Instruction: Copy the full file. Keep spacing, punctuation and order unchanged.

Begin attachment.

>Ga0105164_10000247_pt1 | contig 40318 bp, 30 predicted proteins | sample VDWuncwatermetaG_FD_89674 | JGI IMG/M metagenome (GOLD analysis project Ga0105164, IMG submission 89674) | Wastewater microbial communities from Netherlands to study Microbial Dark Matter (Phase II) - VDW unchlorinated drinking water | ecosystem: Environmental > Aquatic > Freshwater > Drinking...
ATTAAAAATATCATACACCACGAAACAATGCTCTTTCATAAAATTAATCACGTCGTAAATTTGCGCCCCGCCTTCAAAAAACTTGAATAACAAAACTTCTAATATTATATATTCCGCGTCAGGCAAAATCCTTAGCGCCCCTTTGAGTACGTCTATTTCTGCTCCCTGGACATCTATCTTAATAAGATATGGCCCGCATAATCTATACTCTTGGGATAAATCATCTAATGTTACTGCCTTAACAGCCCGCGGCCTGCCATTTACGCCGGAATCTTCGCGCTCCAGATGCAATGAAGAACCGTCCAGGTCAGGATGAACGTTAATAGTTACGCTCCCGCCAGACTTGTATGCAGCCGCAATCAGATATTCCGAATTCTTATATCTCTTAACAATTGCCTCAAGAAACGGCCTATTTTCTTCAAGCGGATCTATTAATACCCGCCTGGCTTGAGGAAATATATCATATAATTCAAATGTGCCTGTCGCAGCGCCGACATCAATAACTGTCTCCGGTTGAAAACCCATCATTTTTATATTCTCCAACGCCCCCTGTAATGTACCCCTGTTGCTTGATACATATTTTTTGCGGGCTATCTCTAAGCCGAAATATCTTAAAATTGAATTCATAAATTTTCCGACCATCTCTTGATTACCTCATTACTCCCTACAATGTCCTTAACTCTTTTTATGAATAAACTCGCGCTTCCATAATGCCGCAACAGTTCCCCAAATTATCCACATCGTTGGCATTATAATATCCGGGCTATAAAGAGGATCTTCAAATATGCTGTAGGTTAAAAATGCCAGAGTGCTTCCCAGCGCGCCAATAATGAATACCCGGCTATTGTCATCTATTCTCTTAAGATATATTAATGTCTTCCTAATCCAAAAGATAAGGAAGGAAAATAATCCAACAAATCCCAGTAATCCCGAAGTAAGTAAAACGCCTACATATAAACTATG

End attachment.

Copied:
>Ga0105164_10000247_pt1 | contig 40318 bp, 30 predicted proteins | sample VDWuncwatermetaG_FD_89674 | JGI IMG/M metagenome (GOLD analysis project Ga0105164, IMG submission 89674) | Wastewater microbial communities from Netherlands to study Microbial Dark Matter (Phase II) - VDW unchlorinated drinking water | ecosystem: Environmental > Aquatic > Freshwater > Drinking...
ATTAAAAATATCATACACCACGAAACAATGCTCTTTCATAAAATTAATCACGTCGTAAATTTGCGCCCCGCCTTCAAAAAACTTGAATAACAAAACTTCTAATATTATATATTCCGCGTCAGGCAAAATCCTTAGCGCCCCTTTGAGTACGTCTATTTCTGCTCCCTGGACATCTATCTTAATAAGATATGGCCCGCATAATCTATACTCTTGGGATAAATCATCTAATGTTACTGCCTTAACAGCCCGCGGCCTGCCATTTACGCCGGAATCTTCGCGCTCCAGATGCAATGAAGAACCGTCCAGGTCAGGATGAACGTTAATAGTTACGCTCCCGCCAGACTTGTATGCAGCCGCAATCAGATATTCCGAATTCTTATATCTCTTAACAATTGCCTCAAGAAACGGCCTATTTTCTTCAAGCGGATCTATTAATACCCGCCTGGCTTGAGGAAATATATCATATAATTCAAATGTGCCTGTCGCAGCGCCGACATCAATAACTGTCTCCGGTTGAAAACCCATCATTTTTATATTCTCCAACGCCCCCTGTAATGTACCCCTGTTGCTTGATACATATTTTTTGCGGGCTATCTCTAAGCCGAAATATCTTAAAATTGAATTCATAAATTTTCCGACCATCTCTTGATTACCTCATTACTCCCTACAATGTCCTTAACTCTTTTTATGAATAAACTCGCGCTTCCATAATGCCGCAACAGTTCCCCAAATTATCCACATCGTTGGCATTATAATATCCGGGCTATAAAGAGGATCTTCAAATATGCTGTAGGTTAAAAATGCCAGAGTGCTTCCCAGCGCGCCAATAATGAATACCCGGCTATTGTCATCTATTCTCTTAAGATATATTAATGTCTTCCTAATCCAAAAGATAAGGAAGGAAAATAATCCAACAAATCCCAGTAATCCCGAAGTAAGTAAAACGCCTACATATAAACTATG